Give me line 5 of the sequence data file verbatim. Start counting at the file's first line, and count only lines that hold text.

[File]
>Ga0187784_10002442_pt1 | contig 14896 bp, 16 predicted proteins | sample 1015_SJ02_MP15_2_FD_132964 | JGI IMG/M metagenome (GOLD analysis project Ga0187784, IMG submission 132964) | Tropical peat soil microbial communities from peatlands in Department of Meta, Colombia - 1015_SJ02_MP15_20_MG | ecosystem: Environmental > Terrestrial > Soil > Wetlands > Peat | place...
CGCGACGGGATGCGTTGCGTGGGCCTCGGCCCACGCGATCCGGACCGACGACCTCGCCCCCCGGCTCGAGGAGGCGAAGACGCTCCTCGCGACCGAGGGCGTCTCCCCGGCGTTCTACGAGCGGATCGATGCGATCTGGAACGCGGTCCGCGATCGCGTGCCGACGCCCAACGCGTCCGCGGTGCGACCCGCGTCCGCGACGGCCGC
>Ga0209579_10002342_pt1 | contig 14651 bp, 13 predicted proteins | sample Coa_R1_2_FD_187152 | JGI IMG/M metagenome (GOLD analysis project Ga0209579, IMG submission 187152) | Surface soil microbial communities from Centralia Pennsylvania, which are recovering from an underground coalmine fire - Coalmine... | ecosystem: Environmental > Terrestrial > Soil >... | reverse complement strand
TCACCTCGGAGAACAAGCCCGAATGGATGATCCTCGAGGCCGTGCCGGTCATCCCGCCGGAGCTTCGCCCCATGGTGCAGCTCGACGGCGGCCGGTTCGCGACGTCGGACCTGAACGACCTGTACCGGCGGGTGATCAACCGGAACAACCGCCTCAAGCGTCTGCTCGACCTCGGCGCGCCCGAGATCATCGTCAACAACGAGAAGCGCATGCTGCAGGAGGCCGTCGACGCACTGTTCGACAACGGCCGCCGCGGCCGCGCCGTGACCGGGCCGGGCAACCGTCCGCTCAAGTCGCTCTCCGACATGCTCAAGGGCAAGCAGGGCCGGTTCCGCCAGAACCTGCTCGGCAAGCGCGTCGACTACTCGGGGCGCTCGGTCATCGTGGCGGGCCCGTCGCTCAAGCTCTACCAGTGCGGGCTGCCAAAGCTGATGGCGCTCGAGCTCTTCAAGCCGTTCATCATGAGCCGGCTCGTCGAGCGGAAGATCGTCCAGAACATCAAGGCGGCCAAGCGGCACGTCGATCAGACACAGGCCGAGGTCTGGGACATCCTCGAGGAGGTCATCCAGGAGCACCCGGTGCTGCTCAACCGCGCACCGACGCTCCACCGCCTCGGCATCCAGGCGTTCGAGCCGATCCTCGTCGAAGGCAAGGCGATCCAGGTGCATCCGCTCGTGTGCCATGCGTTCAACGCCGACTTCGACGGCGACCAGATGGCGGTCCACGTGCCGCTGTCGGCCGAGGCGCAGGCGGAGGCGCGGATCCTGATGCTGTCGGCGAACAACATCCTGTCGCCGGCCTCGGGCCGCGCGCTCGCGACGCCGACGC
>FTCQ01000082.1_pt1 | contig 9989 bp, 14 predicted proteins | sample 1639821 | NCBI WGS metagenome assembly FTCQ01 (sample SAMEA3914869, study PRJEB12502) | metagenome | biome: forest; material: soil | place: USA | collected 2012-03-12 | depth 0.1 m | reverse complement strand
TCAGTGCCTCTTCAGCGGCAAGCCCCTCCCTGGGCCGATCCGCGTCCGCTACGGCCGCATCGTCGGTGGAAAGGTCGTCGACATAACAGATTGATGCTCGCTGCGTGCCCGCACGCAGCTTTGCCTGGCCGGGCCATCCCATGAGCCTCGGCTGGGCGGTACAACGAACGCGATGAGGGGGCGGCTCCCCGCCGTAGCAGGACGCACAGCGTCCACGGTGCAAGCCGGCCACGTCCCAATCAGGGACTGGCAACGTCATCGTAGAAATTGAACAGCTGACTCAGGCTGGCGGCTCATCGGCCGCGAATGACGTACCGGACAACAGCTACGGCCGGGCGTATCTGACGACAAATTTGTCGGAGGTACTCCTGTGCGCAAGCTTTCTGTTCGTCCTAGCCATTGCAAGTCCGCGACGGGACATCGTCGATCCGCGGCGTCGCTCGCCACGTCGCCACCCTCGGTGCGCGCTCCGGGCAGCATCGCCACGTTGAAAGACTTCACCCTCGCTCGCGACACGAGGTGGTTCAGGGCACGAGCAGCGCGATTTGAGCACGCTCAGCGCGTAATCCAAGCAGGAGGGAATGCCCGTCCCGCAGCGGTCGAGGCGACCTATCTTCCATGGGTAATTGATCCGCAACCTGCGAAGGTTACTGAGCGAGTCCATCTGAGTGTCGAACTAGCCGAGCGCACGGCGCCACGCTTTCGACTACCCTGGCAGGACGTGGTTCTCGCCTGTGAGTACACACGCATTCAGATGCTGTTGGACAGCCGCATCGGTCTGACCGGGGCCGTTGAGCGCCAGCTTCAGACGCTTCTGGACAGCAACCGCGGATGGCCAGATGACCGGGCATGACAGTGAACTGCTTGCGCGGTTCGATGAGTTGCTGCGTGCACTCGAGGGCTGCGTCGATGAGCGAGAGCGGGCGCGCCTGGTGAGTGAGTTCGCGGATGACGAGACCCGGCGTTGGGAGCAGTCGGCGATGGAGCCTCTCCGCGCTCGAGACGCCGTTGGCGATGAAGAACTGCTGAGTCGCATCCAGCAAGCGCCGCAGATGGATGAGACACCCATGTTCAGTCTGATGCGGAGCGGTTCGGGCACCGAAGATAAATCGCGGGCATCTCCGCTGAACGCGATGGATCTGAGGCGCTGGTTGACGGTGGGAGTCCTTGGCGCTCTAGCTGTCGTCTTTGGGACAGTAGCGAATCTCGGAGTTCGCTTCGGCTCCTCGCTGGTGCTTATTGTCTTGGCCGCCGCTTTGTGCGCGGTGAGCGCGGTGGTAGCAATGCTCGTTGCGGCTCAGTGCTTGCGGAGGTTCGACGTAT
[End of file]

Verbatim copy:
>FTCQ01000082.1_pt1 | contig 9989 bp, 14 predicted proteins | sample 1639821 | NCBI WGS metagenome assembly FTCQ01 (sample SAMEA3914869, study PRJEB12502) | metagenome | biome: forest; material: soil | place: USA | collected 2012-03-12 | depth 0.1 m | reverse complement strand